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Gateway super port set to welcome first ship

London Gateway in Stanford-le-Hope, Essex, is a £1.5 billion "super port" which is expected to save British importers and exporters hundreds of millions of pounds every year from reduced transportation of goods across the UK.

Just 25 miles from the capital, it is the closest deep sea port to the UK's largest markets of London, Birmingham and Manchester. The container ship MOL Caledon is expected to arrive from South Africa at around 11pm.

London Gateway is Europe's largest logistics park with 9.25 million square feet of warehouse capacity, and it is thought the development will add £3.2 billion to the economy each year and 12,000 direct jobs.

Giant cranes sail up the Thames - full report

They are more than twice the size of Nelson's Column and today three of the largest cranes in the world were ferried along the Thames to a new super port.

They'll be used to lift containers from giant cargo ships onto the quayside at London Gateway, the £1.5 billion global shipping port which is set to create thousands of jobs in the region.

Derek Johnson reports and speaks to Simon Moore, of DP World London Gateway, and Andrew Bowen, Engineering Director.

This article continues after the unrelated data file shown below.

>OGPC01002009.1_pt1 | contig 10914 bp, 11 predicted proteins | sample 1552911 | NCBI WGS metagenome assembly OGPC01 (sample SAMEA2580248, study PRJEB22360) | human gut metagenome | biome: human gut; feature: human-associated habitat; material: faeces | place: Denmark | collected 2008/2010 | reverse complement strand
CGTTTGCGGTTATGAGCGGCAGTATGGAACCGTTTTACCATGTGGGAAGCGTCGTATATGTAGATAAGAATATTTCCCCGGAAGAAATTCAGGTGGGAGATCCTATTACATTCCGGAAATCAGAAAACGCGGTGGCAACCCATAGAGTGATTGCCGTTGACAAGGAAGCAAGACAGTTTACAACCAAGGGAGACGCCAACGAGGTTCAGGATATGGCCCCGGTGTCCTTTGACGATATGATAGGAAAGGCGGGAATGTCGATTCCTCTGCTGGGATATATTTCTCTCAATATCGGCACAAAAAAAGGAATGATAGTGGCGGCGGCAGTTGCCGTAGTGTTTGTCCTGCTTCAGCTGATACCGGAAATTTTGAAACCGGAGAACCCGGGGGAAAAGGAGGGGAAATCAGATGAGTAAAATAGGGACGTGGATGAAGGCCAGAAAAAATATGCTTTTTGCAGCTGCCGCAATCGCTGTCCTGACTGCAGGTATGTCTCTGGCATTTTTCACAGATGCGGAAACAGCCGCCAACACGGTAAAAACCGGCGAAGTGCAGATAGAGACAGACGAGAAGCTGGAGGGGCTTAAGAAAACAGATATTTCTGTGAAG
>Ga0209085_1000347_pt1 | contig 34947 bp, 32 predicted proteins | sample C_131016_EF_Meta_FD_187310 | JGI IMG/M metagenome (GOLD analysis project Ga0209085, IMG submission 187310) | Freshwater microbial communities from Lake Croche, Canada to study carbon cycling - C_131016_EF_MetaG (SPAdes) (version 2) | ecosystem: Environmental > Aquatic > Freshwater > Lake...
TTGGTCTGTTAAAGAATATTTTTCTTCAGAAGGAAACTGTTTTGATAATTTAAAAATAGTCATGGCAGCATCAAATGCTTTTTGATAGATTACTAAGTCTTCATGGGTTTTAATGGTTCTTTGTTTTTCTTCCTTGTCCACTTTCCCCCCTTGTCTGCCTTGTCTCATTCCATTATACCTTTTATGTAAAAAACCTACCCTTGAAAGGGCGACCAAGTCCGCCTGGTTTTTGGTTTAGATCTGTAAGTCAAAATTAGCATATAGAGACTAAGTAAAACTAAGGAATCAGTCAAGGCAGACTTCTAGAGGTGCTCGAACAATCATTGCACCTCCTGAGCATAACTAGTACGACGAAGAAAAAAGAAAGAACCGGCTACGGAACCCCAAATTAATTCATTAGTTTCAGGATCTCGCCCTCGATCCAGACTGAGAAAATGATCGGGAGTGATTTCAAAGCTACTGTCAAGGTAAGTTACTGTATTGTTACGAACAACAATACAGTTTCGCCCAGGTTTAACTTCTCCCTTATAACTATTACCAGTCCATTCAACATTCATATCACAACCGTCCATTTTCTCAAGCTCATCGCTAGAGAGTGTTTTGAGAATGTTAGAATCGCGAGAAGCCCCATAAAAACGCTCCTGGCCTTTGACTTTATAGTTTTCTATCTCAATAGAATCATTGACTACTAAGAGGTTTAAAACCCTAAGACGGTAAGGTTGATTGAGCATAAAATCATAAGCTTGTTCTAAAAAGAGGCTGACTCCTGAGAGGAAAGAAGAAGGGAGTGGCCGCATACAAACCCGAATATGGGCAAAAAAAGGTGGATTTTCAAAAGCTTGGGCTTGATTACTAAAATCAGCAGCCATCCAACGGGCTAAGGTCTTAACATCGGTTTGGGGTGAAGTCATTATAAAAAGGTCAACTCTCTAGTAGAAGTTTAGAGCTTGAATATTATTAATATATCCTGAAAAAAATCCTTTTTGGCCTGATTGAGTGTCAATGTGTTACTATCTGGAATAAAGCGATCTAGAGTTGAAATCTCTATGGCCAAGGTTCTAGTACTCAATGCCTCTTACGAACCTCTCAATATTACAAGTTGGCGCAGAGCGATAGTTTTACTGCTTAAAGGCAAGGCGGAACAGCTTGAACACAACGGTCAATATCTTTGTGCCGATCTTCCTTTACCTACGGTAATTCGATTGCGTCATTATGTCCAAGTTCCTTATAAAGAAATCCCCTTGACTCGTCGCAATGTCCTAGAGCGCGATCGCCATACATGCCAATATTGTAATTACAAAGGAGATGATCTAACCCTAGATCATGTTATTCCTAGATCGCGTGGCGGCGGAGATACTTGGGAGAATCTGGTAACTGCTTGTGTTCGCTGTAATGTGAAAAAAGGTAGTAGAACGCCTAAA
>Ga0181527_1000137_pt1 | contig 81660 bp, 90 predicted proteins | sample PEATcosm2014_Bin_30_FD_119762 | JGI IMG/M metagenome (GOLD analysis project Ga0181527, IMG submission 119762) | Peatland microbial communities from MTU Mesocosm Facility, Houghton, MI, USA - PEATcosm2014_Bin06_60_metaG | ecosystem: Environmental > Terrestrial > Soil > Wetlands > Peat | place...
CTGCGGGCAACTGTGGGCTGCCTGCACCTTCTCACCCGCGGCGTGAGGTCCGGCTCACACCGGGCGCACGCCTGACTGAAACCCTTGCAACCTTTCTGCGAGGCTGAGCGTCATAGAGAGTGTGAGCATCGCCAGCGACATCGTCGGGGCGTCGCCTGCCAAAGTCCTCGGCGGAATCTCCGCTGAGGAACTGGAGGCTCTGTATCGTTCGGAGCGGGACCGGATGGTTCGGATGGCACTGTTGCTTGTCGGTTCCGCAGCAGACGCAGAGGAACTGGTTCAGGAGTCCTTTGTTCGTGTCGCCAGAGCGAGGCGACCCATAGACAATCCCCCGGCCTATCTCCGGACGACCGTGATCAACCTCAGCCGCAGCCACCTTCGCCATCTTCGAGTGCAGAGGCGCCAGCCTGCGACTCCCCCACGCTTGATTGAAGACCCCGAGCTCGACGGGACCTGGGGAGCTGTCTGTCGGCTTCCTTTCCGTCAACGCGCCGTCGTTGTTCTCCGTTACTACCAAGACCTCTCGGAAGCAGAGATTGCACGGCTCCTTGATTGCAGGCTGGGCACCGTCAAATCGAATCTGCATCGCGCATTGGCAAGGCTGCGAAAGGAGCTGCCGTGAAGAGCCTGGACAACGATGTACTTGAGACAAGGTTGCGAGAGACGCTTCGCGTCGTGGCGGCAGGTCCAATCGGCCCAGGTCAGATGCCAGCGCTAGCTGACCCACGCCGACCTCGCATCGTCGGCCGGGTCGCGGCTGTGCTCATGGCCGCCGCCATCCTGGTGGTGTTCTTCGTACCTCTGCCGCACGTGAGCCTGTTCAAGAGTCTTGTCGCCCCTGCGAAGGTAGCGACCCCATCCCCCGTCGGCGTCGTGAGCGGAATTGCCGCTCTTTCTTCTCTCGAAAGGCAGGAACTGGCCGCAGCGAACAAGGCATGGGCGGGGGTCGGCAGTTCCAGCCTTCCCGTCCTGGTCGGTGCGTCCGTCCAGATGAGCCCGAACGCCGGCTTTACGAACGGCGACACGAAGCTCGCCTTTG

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New photos of 138 metre cranes from China on Thames

Huge new cranes arrive at The London Gateway Credit: Derek Johnson

Three new giant cranes have arrived from China into the new deep-sea port in the Thames Estuary. The site is near Stanford le-Hope in Essex. The quay cranes which are taller than the London Eye measure 138 metres in height - two and a half times the height of Nelson's column in Trafalgar Square.

The cranes will be used to lift containers from big ships onto the shore. The LOndon Gateway is due to open at the end of 2013. When complete, its owners say it could bring 36,000 jobs to the economy.

Three new cranes close up Credit: Derek Johnson
Artist's impression of the completed London Gateway Credit: London Gateway
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First 3 of 20 cranes heading to London Gateway

The three 138 metre tall cranes set sail Credit: DP World

How large?

The cranes are taller than the London Eye, weigh 1,848 tons each, will reach across 25 rows of containers on a vessel and can lift up to 80 tons at a time.

Why so large?

London Gateway will be handling the world’s largest container ships, operated by shipping lines to provide economies of scale and reduce environmental impact on the main shipping trade lanes. That means lower cost and lower carbon supply chains for retailers and other cargo owners.

And the future?

The 25-box outreach takes the cranes beyond the width of the world’s largest container ship. “The size of the cranes future-proofs the port, allowing London Gateway to handle the next generation of ultra large container ships,” says London Gateway operations director Tim Halhead.

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